Utilizing OPM3® to support PMO's efforts to integrate ISO standards and the PMBOK® Guide
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The Project/Program Management Office (PMO) plays a key role in integrating relevant standards and best practices while developing a successful project management methodology for an organization. The recent release of the International Organization for Standardization (ISO) 21500:2012 Guidance on Project Management, has contributed to the complexity of standards and best practice integration, while also providing the opportunity for organizations to show project management process conformance through an internationally recognized process.
To address these challenges, the Department of Veterans Affairs Cooperative Studies Program Clinical Research Pharmacy Coordinating Center (VA CSPCRPCC) employed an approach using Project Management Institute's (PMI) the Organizational Project Management Maturity Model (OPM3®) as a framework to assess their current state, define common terminology in the organization, recognize their internal best practices, and identify areas of improvement. The OPM3® framework and OPM3® ProductSuite tool provided an approach to aligning internal processes with A Guide to the Project Management Body of Knowledge (PMBOK® Guide)/ ISO 21500 and the results served as a key input to their continuing ISO 9001:2008 registration process.
VA CSPCRPCC (hereinafter referred to as “the PCC”) is part of the Department of Veterans Affairs (VA), Office of Research and Development, Clinical Sciences R&D and supports VA investigators by managing the pharmacy-related aspects of worldwide multicenter clinical trials conducted for the VA and other federal organizations. The PCC was established in 1972 with four employees and today has 111 employees. The PCC has collaborated in the planning and conduct of more than 200 multicenter clinical trials. Clinical research pharmacists, pharmaceutical project managers, administrative and technical staff provide support for project management, manufacturing, drug testing, packaging, labeling, central distribution, inventory accountability and monitoring the safety aspects of clinical trials.
The PCC has a strong commitment to performance excellence and pursues external verification of their product and service quality as part of this commitment. Their journey began in 1993 when they received their FDA current Good Manufacturing Practices (cGMP) registration and continued with ISO 9001 registration in 2003, ISO 15378 registration in 2009, and receipt of the Malcolm Baldrige National Quality Award in 2009. Since 2009, the PCC has continued to develop their quality management system and understands how to improve their key processes: Pharmaceutical Project Management, Production, and Regulatory. The PCC‘s pharmaceutical project management key process has been a focus for improvement and alignment with their quality management system since 2007, using the PMBOK® Guide and OPM3®.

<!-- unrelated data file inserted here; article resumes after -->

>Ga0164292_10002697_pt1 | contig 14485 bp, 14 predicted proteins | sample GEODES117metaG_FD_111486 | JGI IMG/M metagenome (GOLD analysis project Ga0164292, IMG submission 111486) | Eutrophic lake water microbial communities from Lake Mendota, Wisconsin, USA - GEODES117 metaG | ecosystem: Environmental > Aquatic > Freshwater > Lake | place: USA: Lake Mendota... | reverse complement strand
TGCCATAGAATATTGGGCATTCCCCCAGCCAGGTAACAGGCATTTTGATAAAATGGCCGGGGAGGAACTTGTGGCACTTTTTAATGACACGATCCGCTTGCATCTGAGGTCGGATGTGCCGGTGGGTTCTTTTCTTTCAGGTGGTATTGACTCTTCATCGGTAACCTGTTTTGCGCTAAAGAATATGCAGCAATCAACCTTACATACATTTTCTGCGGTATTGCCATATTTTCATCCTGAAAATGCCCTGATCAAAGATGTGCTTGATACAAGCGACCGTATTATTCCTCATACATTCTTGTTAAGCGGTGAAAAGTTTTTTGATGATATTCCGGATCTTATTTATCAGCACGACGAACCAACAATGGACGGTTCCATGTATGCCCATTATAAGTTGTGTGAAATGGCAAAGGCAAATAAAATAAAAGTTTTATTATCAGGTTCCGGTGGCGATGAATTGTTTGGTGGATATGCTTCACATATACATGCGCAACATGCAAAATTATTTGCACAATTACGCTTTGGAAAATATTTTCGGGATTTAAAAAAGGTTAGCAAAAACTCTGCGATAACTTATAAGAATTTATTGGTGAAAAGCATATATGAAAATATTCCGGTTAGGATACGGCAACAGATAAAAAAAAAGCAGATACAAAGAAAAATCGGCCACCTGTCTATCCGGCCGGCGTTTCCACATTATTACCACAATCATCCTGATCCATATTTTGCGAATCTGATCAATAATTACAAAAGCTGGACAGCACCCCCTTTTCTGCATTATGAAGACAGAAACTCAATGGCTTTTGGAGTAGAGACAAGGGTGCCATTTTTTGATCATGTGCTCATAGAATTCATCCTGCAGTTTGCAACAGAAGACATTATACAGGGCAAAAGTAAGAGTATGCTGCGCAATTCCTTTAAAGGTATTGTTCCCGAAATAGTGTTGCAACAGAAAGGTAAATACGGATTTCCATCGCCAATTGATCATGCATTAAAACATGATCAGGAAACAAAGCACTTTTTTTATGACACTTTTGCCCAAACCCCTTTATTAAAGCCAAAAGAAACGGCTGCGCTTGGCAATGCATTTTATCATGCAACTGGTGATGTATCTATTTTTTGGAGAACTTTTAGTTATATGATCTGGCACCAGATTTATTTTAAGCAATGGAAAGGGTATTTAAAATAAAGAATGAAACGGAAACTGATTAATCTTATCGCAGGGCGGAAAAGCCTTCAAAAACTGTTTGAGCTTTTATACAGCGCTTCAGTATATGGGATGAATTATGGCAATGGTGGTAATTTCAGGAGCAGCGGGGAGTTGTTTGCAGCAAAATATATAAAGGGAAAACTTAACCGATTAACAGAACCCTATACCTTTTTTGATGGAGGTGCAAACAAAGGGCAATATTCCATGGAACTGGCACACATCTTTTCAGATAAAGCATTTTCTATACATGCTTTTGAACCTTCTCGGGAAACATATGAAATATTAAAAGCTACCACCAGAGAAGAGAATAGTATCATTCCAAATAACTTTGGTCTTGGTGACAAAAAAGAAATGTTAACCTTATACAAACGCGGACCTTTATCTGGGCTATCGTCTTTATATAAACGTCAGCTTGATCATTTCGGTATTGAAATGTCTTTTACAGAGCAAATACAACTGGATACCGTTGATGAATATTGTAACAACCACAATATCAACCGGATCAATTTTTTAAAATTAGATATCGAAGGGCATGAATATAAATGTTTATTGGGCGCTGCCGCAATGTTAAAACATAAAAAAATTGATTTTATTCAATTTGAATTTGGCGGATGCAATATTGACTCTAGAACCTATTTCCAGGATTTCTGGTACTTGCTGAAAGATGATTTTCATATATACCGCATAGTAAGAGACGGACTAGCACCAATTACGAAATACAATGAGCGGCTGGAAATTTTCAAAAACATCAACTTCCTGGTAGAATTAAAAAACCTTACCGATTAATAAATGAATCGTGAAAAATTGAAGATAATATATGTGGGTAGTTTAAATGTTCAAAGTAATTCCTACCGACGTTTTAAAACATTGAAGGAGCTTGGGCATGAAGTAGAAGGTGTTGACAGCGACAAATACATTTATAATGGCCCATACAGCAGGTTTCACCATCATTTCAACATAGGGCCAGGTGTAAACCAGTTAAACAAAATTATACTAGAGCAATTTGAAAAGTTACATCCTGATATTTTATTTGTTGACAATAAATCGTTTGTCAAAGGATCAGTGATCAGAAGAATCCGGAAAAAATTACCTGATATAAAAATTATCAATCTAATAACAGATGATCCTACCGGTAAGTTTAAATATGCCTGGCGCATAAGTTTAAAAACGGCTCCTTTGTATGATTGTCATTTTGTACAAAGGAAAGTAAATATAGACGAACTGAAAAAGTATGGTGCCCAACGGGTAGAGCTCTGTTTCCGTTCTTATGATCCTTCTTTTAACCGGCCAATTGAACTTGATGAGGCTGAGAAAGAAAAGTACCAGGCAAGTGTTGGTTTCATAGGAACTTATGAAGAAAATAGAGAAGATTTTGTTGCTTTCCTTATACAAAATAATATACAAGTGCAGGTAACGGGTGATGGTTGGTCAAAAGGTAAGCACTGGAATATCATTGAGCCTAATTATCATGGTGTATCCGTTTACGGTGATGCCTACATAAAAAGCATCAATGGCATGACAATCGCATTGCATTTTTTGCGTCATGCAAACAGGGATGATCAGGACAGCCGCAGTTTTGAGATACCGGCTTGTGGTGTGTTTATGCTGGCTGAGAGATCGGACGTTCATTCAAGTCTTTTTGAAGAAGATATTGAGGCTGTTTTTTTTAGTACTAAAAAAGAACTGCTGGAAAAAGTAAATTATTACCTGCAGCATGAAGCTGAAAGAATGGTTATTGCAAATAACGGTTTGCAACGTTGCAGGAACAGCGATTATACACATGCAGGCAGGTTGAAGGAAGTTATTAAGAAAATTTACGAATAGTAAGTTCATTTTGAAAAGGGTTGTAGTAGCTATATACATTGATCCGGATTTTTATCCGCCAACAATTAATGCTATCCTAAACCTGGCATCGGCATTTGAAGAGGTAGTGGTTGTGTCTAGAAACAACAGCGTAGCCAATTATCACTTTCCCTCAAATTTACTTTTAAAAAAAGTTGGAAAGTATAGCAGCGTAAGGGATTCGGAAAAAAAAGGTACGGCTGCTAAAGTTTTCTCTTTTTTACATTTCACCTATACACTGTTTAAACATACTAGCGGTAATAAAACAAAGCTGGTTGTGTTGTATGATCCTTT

Aligning Standards Using a Quality Hierarchy
Developing a Quality Hierarchy
The PCC developed a Quality Hierarchy to align multiple standards in their quality journey and to explain their approach to staff and stakeholders (See Exhibit 1). The PCC‘s Quality Hierarchy was developed using concepts from Tsiakals’ model (Tsiakals, 2002, pp. 27–33) to unify the application of VA, Food and Drug Administration (FDA), Drug Enforcement Agency (DEA), and Environmental Protection Agency (EPA) regulatory requirements (Regulatory Compliance) at the base and ISO 9001 (Effectiveness) at the center of the pyramid as the quality management system. The Malcolm Baldrige National Quality Award (MBNQA) Criteria as the performance excellence model, is at the apex of the pyramid (Competitive Advantage and Efficiency).
Exhibit 1 – The PCC's Quality Hierarchy
Building a Project Management (PM) Hierarchy
Since 2002, the PCC has used the PMBOK® Guide to develop common terminology for efforts to standardize their project management processes. In 2007, the PCC began using OPM3® with the PMBOK® Guide to continue improving and aligning their pharmaceutical project management key process. OPM3® provided a broader context to assess processes in the Project, Program and Portfolio domains. As work with the PMBOK® Guide and OPM3® progressed, a Pharmaceutical Project Management (PPM) Hierarchy (Exhibit 2) emerged to provide context for alignment of these standards with the PCC‘s existing Quality Hierarchy.
Exhibit 2 – Example Pharmaceutical PM Hierarchy Aligned for Synergistic Results
Using the PPM Hierarchy for Synergistic Results